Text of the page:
The finance sector has seen a shift over the past decade as millennials and Gen Z take hold of economic power. According to Fortune, 31% of millennials started investing before age 21, which is double that of baby boomers and Gen X combined. Additionally, 95% of millennials with over $100,000 in savings are using ESG investing, driving ESG inflow growth up 10x in the past two years.
What is ESG Investing?
ESG investing is a relatively new concept in the world of finance that has gained popularity in recent years. ESG stands for Environmental, Social, and Governance, and it is an approach to investing that considers not only the financial performance of a company, but also its impact on society and the environment.
ESG investing is based on a simple premise: companies that are environmentally and socially responsible, and that have strong governance practices, are more likely to be sustainable and profitable in the long run. By investing in these companies, investors can not only generate financial returns, but also contribute to positive social and environmental outcomes.
Pros and Cons of ESG Investing
First and foremost, ESG allows investors to align their investments with their values. For example, investors who are concerned about climate change may choose to invest in companies that are working to reduce their carbon footprint.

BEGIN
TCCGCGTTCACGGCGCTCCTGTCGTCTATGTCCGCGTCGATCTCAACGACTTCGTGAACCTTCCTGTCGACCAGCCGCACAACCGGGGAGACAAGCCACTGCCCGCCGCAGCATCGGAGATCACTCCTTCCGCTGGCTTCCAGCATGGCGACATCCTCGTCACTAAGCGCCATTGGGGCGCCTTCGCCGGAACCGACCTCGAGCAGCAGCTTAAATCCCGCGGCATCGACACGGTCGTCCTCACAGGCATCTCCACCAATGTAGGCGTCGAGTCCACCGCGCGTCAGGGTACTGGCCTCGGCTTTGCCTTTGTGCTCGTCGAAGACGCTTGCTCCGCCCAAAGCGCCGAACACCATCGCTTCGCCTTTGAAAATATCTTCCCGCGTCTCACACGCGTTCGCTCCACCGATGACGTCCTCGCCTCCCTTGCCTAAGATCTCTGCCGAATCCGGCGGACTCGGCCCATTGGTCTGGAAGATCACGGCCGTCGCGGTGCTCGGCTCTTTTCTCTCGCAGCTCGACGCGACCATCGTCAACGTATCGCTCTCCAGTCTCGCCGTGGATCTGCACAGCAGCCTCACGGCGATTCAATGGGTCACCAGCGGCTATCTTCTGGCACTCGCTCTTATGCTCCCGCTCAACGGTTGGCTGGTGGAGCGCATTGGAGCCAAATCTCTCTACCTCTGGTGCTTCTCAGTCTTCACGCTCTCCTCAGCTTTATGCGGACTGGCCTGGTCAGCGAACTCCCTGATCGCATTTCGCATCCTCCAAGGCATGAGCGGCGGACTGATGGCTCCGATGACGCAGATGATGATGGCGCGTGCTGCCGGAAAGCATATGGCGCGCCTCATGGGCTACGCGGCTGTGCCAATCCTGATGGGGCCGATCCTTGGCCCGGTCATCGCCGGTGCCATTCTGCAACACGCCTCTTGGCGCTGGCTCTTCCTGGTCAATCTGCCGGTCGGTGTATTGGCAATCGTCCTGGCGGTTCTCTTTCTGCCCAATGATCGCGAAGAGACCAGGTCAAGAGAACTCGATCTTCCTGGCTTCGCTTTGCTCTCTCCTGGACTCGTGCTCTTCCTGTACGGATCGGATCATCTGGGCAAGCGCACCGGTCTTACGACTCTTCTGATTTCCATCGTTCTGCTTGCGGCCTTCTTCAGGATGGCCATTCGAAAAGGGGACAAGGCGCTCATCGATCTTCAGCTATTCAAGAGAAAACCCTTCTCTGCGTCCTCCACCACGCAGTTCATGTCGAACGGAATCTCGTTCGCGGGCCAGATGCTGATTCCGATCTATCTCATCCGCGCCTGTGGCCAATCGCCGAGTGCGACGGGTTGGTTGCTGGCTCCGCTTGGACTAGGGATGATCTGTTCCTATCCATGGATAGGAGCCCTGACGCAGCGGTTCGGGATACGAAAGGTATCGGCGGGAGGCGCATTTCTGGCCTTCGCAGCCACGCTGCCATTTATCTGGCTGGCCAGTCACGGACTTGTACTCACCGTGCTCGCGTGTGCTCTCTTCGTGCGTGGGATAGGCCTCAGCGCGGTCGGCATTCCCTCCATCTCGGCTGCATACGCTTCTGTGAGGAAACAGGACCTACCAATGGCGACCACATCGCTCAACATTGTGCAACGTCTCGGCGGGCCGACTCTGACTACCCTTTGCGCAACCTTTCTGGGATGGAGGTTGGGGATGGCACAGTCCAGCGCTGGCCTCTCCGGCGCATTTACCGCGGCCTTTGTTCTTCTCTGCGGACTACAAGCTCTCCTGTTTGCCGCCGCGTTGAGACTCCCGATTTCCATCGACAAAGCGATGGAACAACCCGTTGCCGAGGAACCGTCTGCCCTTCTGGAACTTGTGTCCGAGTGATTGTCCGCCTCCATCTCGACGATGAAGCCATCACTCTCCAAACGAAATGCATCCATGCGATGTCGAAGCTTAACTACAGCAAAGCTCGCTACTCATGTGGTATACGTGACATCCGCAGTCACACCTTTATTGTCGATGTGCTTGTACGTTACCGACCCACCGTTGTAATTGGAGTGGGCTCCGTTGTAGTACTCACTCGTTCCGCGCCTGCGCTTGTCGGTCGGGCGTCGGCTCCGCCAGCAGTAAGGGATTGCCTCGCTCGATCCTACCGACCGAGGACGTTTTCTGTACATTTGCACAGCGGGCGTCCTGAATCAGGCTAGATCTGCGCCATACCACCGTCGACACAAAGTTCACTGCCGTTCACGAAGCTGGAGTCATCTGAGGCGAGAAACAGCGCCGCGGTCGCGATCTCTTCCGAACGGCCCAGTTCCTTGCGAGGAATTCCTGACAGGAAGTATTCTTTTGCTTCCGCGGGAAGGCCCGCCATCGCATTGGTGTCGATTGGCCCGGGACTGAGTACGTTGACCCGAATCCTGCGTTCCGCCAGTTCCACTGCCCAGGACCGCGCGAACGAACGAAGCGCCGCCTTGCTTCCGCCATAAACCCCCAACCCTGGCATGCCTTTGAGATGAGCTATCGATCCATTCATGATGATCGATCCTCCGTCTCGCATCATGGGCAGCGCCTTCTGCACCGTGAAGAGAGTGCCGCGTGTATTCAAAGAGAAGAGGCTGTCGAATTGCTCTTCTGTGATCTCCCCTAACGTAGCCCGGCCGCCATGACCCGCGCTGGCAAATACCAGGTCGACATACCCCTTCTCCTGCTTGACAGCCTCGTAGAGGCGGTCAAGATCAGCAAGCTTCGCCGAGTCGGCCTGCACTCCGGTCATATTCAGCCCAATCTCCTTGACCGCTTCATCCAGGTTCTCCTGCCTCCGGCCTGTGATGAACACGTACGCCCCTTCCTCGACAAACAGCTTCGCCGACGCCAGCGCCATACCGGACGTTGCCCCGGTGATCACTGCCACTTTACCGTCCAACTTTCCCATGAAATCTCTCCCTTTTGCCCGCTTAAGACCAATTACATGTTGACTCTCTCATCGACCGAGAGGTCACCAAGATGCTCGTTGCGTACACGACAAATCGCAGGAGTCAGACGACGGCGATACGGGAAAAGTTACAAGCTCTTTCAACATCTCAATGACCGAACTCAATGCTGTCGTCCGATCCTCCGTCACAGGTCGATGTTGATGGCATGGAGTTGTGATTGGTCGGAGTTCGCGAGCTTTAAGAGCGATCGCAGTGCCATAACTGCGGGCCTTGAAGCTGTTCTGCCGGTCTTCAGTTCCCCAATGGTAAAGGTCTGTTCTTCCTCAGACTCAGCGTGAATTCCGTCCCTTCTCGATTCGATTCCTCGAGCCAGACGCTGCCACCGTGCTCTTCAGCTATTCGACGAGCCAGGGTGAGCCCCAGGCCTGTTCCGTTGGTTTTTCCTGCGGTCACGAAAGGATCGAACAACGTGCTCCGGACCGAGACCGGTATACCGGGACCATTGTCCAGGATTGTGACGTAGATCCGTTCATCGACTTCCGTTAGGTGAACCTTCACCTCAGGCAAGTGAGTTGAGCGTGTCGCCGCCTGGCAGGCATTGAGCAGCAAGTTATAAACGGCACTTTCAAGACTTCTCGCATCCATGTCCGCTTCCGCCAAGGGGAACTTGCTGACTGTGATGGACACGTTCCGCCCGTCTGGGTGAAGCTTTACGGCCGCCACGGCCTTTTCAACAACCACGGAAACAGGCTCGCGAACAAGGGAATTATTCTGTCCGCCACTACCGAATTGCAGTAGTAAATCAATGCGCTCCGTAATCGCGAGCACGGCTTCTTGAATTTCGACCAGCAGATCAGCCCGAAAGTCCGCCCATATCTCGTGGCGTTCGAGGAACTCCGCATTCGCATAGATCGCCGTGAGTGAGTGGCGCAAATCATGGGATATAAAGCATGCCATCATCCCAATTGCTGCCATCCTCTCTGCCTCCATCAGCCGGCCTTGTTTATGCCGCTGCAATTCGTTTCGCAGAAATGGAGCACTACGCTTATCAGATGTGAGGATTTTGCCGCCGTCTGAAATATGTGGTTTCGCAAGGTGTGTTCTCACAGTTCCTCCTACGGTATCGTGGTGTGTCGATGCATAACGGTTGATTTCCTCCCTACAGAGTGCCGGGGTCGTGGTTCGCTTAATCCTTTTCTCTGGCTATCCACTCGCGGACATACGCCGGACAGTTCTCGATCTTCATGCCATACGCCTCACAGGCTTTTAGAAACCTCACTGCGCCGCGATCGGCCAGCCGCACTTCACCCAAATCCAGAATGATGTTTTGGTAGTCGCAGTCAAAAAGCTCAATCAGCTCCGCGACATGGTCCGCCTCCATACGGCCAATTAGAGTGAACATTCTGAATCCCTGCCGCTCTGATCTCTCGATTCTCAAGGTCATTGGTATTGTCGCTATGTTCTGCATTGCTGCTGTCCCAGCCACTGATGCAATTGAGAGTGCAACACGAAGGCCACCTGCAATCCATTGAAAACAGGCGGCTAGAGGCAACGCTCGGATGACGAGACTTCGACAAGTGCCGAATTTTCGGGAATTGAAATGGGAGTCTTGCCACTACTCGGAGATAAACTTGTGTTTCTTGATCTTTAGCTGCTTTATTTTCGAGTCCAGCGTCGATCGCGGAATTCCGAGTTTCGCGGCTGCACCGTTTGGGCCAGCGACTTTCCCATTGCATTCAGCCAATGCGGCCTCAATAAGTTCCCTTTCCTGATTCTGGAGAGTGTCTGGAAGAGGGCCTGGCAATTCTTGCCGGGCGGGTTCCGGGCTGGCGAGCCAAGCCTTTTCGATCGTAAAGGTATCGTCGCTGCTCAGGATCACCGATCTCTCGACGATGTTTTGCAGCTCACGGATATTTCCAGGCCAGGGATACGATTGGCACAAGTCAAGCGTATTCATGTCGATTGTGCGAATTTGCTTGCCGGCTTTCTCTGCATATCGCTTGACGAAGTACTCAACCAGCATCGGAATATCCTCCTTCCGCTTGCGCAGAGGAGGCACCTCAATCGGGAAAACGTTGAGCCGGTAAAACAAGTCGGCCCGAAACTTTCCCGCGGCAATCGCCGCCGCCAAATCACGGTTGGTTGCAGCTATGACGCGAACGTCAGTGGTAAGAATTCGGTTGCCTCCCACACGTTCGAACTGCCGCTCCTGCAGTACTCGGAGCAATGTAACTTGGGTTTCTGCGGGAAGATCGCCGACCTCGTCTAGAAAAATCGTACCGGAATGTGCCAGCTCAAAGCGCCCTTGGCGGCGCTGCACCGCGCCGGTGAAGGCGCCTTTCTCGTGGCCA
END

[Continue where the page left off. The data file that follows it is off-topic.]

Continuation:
Secondly, ESG investing can help investors manage risk. By considering not only financial performance, but also environmental, social, and governance factors, investors can identify potential risks that may not be apparent from financial data alone. For example, a company that has poor labor practices or a history of environmental violations may be more likely to face legal and reputational risks in the future.
However, there are also potential drawbacks to ESG investing. One concern is that the definition of ESG is not always clear-cut, and different investors may have different interpretations of what it means to be environmentally and socially responsible. This can lead to confusion and inconsistency in the market. For example, Exxon Mobile appeared recently in a number of ESG portfolios, based on their efforts to lower their carbon footprint vs. their peers. But many ESG investors might still be reluctant to invest in an oil company.
Ultimately, all ESG ratings are subjective. There is currently no absolute, agreed on methodology for rating and ranking companies.
Another concern is that ESG investing may come at the expense of financial returns. Some critics argue that by focusing on non-financial factors, ESG investors may be overlooking companies with strong financial performance and missing out on potential returns.
In addition, presently 18 states have passed laws against using ESG considerations in state-sponsored investments, such as pension funds.
ESG: Not Just a Fad
ESG investing is a promising approach to investing that may have the potential to drive positive social and environmental outcomes. While there are certainly challenges and potential drawbacks to this approach, ESG is likely to continue to grow in popularity in the coming years. As investors become increasingly aware of the importance of sustainability and responsible investing, ESG investing could play an increasingly important role in the financial industry.
Morningstar reports that 72% of the U.S. population is interested in sustainable investing. Are you?